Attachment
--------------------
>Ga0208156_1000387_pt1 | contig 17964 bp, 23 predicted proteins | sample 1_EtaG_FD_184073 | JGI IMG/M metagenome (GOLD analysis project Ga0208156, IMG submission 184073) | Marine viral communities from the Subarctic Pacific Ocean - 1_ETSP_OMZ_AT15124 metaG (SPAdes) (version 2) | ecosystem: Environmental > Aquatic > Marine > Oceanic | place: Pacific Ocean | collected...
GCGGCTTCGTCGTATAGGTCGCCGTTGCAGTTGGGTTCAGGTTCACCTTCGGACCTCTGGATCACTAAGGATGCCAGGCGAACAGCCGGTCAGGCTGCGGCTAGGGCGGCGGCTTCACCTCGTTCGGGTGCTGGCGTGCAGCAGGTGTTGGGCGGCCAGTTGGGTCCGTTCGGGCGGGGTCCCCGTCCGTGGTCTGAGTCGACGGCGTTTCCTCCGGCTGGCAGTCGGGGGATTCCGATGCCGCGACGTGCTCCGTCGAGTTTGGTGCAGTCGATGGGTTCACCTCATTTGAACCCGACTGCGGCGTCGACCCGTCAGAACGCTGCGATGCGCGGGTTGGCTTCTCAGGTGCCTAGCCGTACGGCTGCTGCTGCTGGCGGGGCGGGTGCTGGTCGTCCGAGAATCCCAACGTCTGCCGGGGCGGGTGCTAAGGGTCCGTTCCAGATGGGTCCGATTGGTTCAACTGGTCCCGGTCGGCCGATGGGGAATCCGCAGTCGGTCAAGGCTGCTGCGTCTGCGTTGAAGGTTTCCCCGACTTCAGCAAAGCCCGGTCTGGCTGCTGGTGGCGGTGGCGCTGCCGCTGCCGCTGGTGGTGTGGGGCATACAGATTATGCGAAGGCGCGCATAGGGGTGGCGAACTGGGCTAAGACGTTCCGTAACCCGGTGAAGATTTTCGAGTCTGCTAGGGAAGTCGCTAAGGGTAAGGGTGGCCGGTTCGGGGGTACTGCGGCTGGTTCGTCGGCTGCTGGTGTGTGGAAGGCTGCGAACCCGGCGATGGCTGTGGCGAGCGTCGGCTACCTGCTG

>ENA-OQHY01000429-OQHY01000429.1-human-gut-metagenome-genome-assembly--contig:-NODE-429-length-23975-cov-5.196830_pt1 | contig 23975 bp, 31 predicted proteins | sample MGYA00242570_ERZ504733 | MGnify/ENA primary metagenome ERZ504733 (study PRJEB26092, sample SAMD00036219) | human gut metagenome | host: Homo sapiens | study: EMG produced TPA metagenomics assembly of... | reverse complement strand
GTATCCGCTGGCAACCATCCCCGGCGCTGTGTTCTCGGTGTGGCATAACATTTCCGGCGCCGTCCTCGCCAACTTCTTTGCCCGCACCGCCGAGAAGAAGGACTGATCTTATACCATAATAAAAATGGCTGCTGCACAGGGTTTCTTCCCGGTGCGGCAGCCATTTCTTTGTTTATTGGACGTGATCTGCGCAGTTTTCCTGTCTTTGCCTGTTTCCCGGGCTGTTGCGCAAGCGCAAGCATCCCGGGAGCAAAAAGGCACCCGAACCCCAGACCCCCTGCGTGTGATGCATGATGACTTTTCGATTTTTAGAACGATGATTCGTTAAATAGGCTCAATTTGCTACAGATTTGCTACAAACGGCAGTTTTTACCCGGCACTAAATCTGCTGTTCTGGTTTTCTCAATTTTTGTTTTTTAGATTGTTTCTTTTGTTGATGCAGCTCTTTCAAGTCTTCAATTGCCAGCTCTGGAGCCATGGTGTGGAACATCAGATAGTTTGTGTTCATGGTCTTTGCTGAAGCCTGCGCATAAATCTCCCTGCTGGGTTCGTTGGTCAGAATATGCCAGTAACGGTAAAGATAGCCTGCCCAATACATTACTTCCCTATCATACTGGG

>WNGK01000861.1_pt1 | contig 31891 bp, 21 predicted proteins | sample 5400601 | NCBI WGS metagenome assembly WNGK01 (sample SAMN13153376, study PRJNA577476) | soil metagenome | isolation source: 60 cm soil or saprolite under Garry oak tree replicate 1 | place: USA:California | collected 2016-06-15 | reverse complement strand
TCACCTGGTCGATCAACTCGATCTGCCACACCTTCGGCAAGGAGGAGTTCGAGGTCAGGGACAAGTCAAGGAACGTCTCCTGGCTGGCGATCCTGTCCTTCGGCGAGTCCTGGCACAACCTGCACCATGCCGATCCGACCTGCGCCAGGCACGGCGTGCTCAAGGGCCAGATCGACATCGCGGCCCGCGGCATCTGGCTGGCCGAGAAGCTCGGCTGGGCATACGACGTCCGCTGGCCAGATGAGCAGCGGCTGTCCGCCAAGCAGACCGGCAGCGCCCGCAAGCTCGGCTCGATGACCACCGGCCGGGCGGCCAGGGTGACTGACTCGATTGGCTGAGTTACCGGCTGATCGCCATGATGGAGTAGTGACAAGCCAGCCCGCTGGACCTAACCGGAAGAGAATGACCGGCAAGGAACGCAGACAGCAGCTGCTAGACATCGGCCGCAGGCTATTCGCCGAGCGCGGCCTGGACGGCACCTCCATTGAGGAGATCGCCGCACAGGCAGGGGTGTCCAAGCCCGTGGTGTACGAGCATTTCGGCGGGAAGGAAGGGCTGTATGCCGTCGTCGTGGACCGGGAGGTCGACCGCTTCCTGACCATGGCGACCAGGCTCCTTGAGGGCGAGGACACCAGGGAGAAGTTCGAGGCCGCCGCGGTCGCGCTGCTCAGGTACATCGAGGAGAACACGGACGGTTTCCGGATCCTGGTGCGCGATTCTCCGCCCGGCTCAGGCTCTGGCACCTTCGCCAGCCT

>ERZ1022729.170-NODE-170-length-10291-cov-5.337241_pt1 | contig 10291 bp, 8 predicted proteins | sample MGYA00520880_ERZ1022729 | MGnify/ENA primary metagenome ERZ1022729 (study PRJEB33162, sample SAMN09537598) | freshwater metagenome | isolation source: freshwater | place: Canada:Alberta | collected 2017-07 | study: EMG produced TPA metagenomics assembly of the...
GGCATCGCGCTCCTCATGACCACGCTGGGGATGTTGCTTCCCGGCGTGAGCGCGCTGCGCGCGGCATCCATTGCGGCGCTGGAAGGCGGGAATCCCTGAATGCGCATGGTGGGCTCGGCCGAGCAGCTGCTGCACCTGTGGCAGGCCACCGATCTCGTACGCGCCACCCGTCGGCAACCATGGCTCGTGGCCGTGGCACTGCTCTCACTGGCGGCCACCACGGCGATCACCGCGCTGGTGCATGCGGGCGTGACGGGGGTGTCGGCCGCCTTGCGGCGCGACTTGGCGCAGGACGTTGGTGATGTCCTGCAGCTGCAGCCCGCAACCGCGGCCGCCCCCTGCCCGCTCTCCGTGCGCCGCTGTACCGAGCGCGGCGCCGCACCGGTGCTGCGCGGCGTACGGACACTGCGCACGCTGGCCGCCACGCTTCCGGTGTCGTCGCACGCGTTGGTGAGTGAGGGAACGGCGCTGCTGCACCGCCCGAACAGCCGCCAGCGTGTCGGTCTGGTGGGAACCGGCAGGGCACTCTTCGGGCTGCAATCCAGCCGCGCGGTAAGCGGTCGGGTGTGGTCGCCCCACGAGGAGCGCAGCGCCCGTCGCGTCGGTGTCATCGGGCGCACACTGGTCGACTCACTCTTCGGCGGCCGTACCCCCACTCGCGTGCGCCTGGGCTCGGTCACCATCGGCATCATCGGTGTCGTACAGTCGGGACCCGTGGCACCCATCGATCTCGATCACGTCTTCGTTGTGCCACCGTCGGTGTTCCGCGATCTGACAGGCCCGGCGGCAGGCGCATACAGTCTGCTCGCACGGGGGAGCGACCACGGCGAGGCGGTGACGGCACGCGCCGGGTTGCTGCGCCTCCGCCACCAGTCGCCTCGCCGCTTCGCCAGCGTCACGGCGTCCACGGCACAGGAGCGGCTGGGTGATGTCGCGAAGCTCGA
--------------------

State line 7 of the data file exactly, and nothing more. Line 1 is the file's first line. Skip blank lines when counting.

>ERZ1022729.170-NODE-170-length-10291-cov-5.337241_pt1 | contig 10291 bp, 8 predicted proteins | sample MGYA00520880_ERZ1022729 | MGnify/ENA primary metagenome ERZ1022729 (study PRJEB33162, sample SAMN09537598) | freshwater metagenome | isolation source: freshwater | place: Canada:Alberta | collected 2017-07 | study: EMG produced TPA metagenomics assembly of the...